How Journalism Provided a Solid Career Foundation

August 2019
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It’s not that difficult to find independent PR practitioners who’ve started their careers in journalism, and many of them take a certain pride in having launched their careers in a newsroom.

Why? Perhaps it’s the ability to see things from the reporter’s vantage point because you’ve been there. Or maybe it’s that having worked under deadline in the pressure-cooker environment of newsgathering, they’ve honed skills that have served them well in public relations.

Fran Stephenson, APR, of Step In Communications in San Antonio, says she started freelancing as a writer soon after graduating from college. For a time, she lived in Australia, where she became a stringer for The Canberra Times, a daily newspaper.

“I had to be quick in turning around stories. I also had to learn to write short. My word counts were usually very odd numbers like 260, 320 or 480 words,” she said.

As an independent PR practitioner today, Stephenson says that she continues to tap some of those skills she honed as a journalist.

“Learning to execute quickly and efficiently is as important as an indie as it was as a writer,” she added. Plus, she said that being able to write well, to the word count and without writer’s block is very important.

A background in writing

John Frith, APR, of The Write Stuff Communications in Sacramento, Calif., was a newspaper reporter with a daily in Simi Valley.

“I covered City Hall and business, and eventually became editor of the Sunday edition,” he said. “I did a little bit of everything.”

Later, after feeling that he had “hit a ceiling” with his newspaper career, John took a job as press secretary to a local congressman and moved to Washington, D.C.

“As someone who was on the receiving end of pitches and press releases, I was convinced that every PR pro should at least spend a few months in journalism. Of course, given the current state of the news business, that’s easier said than done,” he said.

“Learning to write on a diet of six deadline stories per day is invaluable, and I try hard not to waste reporters’ time by pitching stuff I wouldn’t find newsworthy.”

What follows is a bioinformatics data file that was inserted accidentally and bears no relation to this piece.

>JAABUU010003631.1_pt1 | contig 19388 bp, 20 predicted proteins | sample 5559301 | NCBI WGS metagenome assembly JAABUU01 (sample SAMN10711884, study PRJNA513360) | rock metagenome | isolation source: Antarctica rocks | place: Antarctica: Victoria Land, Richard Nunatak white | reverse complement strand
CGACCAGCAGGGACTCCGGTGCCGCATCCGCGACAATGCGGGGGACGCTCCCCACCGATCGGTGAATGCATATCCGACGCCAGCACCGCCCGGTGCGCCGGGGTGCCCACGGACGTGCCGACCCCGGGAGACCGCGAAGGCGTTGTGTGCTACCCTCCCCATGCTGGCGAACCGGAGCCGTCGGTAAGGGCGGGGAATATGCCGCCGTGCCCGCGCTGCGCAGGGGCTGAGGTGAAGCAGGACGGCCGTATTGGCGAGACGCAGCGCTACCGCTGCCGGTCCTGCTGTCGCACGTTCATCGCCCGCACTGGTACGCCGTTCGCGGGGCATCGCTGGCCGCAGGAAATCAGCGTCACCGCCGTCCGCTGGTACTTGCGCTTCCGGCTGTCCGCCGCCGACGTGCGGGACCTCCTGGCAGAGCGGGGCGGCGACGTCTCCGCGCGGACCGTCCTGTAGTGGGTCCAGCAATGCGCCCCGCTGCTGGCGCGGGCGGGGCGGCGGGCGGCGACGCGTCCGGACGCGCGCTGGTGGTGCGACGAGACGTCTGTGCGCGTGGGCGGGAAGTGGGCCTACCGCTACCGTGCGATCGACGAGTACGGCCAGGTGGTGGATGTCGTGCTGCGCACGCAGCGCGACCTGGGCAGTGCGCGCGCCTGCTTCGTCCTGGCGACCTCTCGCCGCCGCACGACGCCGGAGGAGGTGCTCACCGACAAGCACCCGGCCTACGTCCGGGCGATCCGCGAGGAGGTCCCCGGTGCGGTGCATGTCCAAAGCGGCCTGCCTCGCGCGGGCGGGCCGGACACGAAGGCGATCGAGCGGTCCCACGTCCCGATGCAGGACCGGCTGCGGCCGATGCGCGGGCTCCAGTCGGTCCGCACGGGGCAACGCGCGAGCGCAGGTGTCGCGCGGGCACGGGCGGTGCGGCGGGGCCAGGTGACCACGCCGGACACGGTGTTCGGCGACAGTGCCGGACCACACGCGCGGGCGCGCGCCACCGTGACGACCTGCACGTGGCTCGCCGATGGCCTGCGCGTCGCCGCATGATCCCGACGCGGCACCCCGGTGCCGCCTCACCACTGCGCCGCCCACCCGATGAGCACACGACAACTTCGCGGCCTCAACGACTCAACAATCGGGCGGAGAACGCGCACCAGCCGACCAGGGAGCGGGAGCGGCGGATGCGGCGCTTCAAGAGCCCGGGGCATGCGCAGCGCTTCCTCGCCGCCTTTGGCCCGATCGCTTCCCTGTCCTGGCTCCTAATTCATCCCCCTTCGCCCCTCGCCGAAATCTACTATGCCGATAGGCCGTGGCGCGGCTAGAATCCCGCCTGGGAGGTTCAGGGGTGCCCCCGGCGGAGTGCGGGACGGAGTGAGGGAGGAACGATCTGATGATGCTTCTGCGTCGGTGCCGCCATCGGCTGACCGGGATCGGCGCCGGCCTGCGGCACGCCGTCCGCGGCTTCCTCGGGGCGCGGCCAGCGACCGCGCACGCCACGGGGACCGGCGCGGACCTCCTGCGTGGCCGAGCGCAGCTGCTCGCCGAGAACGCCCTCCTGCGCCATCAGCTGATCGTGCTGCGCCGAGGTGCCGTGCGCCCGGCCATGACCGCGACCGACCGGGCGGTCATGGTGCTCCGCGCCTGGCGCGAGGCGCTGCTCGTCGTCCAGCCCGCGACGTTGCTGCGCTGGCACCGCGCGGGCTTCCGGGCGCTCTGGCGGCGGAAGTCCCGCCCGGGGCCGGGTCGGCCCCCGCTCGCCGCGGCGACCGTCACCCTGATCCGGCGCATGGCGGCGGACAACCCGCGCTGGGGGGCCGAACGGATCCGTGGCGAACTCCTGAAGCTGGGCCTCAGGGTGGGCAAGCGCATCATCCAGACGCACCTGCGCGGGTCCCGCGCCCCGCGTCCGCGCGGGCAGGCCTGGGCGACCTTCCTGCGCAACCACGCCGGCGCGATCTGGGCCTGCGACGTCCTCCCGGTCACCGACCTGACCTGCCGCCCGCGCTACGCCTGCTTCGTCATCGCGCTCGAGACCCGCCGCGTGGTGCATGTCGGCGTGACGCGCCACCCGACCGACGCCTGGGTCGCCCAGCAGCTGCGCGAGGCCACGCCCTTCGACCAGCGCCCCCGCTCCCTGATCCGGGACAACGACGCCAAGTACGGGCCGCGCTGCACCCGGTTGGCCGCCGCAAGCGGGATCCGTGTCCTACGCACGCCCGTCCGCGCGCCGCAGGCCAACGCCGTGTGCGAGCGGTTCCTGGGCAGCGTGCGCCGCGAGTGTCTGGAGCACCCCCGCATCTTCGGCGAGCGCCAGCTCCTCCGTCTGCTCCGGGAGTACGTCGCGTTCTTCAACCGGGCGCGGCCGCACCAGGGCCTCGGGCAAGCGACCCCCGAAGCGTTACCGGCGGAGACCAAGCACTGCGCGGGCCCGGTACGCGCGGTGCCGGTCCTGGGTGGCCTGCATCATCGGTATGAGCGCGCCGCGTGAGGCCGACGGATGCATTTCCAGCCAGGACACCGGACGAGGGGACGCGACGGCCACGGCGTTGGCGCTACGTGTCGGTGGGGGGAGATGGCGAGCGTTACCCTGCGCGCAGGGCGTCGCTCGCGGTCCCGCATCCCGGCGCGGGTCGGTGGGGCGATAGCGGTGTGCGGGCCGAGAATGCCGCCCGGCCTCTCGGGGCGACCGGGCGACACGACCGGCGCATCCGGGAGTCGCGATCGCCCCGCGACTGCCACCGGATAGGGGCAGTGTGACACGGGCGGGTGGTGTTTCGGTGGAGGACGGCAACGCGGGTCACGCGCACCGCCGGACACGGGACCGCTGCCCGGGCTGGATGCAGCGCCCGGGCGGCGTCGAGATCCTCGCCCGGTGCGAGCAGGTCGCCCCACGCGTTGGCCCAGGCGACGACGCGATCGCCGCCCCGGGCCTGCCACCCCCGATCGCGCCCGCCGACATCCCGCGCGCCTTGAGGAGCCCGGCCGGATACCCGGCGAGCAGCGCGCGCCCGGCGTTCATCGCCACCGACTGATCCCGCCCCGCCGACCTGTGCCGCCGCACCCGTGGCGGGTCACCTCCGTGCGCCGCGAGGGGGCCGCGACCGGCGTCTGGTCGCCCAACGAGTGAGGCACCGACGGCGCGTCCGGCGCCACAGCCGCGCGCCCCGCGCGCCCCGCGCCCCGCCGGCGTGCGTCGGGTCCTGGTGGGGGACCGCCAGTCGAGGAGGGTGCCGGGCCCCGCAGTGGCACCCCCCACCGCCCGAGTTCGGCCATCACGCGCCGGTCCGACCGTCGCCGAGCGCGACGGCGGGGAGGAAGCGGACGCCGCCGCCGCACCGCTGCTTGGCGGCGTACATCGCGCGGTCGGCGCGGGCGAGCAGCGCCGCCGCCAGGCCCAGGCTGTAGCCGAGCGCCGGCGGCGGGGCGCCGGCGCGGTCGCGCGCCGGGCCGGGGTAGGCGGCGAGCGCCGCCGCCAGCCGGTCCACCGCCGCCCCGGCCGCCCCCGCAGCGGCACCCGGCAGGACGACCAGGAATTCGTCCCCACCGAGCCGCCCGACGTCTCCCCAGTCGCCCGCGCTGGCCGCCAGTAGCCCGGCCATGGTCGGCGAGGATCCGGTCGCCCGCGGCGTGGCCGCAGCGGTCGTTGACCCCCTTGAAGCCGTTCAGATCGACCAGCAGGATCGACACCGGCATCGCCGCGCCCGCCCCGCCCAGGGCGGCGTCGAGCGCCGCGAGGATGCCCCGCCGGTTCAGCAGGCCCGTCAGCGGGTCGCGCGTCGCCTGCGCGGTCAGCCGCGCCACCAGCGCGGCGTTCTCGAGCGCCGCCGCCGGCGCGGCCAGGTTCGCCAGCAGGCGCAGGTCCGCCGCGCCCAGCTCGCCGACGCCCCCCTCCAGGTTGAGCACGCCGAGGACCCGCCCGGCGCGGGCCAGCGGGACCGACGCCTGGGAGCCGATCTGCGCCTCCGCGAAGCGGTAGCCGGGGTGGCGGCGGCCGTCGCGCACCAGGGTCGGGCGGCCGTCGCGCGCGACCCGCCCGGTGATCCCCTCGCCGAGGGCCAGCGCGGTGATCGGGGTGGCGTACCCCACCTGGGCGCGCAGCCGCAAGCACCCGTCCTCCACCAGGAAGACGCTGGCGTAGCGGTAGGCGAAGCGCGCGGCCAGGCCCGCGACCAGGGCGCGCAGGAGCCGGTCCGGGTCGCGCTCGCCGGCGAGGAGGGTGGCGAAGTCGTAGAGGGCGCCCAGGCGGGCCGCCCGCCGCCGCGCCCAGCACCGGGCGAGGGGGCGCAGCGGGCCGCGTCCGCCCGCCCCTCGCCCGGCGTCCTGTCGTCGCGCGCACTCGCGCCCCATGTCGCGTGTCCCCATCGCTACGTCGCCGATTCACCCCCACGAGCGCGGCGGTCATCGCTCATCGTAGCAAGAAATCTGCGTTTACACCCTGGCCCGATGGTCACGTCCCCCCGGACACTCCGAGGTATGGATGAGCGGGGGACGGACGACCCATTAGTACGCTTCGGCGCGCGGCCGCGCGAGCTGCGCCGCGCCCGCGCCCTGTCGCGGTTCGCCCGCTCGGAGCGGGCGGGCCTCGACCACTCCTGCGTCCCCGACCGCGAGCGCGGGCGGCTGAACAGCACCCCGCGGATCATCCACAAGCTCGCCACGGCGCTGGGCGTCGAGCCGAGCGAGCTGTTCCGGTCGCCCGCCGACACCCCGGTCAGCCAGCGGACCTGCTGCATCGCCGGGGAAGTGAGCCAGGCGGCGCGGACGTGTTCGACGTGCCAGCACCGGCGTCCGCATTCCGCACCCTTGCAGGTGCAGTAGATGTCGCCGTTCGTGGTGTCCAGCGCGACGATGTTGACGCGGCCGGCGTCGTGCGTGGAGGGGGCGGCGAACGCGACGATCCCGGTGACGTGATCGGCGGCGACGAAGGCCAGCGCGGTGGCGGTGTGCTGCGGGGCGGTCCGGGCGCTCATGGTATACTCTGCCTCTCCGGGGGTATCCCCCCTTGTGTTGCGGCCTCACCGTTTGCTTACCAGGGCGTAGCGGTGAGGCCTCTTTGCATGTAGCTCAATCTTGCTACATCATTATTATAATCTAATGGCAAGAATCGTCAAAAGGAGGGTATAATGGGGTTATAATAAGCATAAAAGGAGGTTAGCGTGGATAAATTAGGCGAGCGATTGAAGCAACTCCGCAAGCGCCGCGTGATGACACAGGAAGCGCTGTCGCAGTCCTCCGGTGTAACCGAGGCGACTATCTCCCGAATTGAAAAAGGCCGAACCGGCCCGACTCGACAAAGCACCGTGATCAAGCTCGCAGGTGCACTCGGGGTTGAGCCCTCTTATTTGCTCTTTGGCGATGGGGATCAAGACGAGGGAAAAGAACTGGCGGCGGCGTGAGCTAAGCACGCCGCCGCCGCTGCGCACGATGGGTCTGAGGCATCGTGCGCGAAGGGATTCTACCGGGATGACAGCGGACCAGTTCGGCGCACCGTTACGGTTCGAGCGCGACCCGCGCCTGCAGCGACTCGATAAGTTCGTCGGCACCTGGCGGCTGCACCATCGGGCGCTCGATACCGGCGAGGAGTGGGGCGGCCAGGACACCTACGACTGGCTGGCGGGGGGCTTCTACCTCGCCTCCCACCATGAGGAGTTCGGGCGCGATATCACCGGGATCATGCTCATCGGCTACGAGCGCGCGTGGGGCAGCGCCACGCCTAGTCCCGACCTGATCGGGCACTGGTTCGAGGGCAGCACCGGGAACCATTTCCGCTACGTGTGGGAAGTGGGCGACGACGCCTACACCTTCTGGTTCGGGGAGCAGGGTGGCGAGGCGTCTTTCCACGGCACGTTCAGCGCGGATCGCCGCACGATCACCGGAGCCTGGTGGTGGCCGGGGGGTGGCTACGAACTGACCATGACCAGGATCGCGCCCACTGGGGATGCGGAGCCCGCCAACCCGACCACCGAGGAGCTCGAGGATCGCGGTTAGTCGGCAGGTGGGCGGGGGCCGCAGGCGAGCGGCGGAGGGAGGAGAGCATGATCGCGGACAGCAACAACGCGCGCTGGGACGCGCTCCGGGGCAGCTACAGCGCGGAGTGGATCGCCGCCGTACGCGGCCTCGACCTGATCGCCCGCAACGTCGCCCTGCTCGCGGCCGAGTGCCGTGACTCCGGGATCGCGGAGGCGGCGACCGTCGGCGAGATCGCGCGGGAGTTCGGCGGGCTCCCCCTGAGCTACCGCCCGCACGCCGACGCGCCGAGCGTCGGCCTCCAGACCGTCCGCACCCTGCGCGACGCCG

As an indie, John points to the need to meet deadlines and juggle numerous projects as two areas where his journalism experience has made a difference.

From broadcasting to independent success

Stu Opperman of Impact Players in Hollywood, Fla., said that his first media job was reporting news and sports as a student on radio and TV stations at the University of Florida.  His first job after graduation was at KIQO-FM in Atascadero, Calif., where he was a DJ on the overnight shift and a newscaster on the morning show.

While he liked his time in broadcasting and found early success, he didn’t see it as a “career to grow old in and have a stable lifestyle,” so he decided to transition into public relations.

“When I realized my sports-related options were limited in South Florida and I wasn’t willing to move to another market, it was time to find another career,” he said.

Once in the PR profession, Opperman found that some of his broadcasting skills were transferable.

“I entered [public relations] with an overall understanding of how the media works and what they need to do their jobs,” he said. “The ability to synthesize information, understand what’s newsworthy, and tell concise but compelling stories, were three advantages.”

As an indie, Opperman said that having been in the news business has enabled him to, “master the ability to work independently and deliver the appropriate product on deadline.”

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